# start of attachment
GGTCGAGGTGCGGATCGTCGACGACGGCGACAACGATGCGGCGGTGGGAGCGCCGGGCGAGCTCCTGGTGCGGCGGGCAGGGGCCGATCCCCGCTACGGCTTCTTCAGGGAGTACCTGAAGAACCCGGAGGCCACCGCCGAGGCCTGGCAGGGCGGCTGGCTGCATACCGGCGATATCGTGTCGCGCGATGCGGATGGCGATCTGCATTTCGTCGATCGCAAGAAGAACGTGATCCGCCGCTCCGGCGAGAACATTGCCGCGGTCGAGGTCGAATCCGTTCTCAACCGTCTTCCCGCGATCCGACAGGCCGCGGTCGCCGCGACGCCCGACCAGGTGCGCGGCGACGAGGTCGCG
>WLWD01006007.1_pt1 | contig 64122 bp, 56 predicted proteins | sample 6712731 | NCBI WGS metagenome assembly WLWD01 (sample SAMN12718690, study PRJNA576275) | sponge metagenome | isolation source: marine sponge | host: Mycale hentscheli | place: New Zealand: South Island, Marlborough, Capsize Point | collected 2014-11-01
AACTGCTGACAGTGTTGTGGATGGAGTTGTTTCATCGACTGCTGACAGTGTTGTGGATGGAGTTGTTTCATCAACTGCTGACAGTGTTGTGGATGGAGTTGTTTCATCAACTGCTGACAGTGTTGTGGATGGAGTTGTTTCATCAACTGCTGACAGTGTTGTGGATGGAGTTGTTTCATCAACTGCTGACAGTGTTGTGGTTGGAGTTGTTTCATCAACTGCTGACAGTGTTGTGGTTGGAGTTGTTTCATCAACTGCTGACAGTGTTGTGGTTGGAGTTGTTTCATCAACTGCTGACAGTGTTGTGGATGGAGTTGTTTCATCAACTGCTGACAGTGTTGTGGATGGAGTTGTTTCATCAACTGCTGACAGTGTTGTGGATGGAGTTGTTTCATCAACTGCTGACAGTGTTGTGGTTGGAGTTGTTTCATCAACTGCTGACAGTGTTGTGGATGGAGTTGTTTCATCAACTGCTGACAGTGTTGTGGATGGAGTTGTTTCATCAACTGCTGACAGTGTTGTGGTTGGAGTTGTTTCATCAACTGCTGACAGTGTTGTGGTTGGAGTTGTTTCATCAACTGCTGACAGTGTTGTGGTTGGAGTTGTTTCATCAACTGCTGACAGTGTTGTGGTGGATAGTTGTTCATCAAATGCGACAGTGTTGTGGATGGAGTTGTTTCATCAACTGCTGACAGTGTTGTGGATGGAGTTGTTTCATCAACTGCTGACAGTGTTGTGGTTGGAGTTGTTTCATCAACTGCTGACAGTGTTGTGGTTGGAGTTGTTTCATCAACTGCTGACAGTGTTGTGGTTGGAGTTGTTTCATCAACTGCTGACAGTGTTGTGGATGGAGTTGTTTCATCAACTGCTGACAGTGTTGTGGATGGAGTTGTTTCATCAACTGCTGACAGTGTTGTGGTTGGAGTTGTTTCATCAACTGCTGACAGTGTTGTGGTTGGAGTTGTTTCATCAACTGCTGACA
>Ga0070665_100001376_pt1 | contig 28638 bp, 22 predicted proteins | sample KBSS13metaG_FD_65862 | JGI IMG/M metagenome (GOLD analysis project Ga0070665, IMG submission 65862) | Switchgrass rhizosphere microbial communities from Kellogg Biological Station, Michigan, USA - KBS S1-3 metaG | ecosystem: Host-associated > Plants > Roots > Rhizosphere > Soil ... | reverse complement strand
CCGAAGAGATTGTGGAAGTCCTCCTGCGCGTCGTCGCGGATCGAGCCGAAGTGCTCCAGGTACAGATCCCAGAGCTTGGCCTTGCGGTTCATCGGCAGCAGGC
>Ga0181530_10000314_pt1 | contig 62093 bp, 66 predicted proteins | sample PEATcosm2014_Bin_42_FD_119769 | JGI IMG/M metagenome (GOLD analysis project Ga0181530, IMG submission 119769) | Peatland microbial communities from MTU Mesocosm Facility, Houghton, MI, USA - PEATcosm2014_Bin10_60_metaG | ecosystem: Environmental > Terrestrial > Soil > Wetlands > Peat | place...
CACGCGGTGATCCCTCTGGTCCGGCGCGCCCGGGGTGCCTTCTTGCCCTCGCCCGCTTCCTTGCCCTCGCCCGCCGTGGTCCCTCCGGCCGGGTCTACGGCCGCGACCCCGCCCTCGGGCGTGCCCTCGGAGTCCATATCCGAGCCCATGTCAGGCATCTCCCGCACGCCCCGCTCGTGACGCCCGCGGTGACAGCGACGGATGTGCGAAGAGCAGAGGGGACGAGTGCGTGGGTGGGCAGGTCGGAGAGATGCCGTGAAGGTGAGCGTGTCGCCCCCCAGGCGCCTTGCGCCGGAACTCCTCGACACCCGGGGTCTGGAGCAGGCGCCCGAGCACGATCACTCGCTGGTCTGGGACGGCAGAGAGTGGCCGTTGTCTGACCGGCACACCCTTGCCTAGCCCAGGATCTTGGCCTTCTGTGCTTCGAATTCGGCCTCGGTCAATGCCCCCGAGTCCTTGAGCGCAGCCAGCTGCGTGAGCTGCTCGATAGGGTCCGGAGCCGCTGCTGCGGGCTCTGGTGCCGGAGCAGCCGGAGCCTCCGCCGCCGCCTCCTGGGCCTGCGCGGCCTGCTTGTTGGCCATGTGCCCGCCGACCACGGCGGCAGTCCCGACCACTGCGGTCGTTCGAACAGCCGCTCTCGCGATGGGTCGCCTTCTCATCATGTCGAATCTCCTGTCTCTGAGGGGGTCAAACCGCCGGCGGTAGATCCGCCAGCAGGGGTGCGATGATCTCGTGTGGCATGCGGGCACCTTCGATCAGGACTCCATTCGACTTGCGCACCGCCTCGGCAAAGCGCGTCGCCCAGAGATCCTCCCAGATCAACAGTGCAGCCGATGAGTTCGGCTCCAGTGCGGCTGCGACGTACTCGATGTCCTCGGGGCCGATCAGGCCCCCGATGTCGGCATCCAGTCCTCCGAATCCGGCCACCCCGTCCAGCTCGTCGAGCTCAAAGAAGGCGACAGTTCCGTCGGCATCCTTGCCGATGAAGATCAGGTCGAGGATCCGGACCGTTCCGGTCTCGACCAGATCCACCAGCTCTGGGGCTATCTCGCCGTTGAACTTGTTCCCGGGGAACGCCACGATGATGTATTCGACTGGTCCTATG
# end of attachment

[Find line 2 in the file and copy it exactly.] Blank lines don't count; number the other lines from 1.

>WLWD01006007.1_pt1 | contig 64122 bp, 56 predicted proteins | sample 6712731 | NCBI WGS metagenome assembly WLWD01 (sample SAMN12718690, study PRJNA576275) | sponge metagenome | isolation source: marine sponge | host: Mycale hentscheli | place: New Zealand: South Island, Marlborough, Capsize Point | collected 2014-11-01